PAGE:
Tuesday, May 16, 2006

Motion perception is more nurture than nature

` You know what I came across in Nature recently? This really cool abstract:

Visual cortex neurons are arranged into maps according to their response selectivity. Ocular dominance and orientation selectivity maps can develop without visual experience. Unexpectedly, the direction selectivity map requires visual input during a critical period, as later visual experience cannot rescue the direction selectivity map in dark-reared ferrets.
` In other words, while the brain is set up to learn motion perception, it is not innate. And so, experience is required for movement to be detected.
` I'd write more, but I am currently seated next to a chatty gamer geek. Ta!

` Update, 10 minutes later: Now I am next to two girls who will not shut up, reading rants posted on MySpace aloud and talking about girls being whores or something and now the one is setting up the other's MySpace account and it's impossible to concentrate on anything but that!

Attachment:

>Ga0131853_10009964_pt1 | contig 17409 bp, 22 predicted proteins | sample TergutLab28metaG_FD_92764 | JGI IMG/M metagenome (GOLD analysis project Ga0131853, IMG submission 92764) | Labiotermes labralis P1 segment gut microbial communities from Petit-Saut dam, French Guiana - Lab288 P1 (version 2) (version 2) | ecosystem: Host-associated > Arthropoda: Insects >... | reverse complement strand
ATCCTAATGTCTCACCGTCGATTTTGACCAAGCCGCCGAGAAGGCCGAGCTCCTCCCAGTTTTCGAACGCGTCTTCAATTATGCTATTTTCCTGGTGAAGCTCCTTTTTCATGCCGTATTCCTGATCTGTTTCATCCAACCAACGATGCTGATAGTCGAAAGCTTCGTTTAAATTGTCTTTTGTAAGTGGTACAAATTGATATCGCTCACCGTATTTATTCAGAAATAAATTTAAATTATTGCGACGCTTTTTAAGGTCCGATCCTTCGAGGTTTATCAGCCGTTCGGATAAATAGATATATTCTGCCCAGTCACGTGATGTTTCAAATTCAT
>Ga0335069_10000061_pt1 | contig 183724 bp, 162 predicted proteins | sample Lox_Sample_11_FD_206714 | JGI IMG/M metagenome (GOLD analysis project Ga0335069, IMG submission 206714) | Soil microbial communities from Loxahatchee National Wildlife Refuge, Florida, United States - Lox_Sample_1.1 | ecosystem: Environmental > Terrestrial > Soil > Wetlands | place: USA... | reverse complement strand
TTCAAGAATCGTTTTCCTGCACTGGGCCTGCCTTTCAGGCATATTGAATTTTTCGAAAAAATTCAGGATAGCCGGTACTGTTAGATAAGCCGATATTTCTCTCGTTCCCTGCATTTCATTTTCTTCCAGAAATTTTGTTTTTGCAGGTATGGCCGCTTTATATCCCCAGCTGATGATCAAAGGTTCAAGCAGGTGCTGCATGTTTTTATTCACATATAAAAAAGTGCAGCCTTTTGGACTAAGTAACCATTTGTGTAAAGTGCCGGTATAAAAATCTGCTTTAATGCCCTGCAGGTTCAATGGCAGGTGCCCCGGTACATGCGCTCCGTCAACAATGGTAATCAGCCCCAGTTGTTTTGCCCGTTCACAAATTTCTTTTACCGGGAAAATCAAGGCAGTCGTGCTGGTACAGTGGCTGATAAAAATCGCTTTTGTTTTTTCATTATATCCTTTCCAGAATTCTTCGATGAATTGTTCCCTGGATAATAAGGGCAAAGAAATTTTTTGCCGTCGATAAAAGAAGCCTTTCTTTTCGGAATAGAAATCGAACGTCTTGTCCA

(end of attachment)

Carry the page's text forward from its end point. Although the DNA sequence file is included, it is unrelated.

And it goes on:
` I must remember not to come here in the afternoons anymore.

7 comments:

Aaron said...

Seems logical to me.

It's hard for me to understand how people can accept such a low level sensory perception as learned, but can't accept much higher level behaviors as learned.

Galtron said...

It's like language. Language is learned, but we have an instinct that allows us to learn it in the first place.

And Spoony - steal internet from the neighbors! Run in a rogue phone line!

Aaron said...

Pirate Internet!

Spoony, you should invest in a wireless card just to see what you can find.

S E E Quine said...

` How many times to I have to tell you? I HAVE ONE!!!

Aaron said...

Aren't there any wireless signals around for you to sponge off of?

S E E Quine said...

` Nope: Poor people on all sides!

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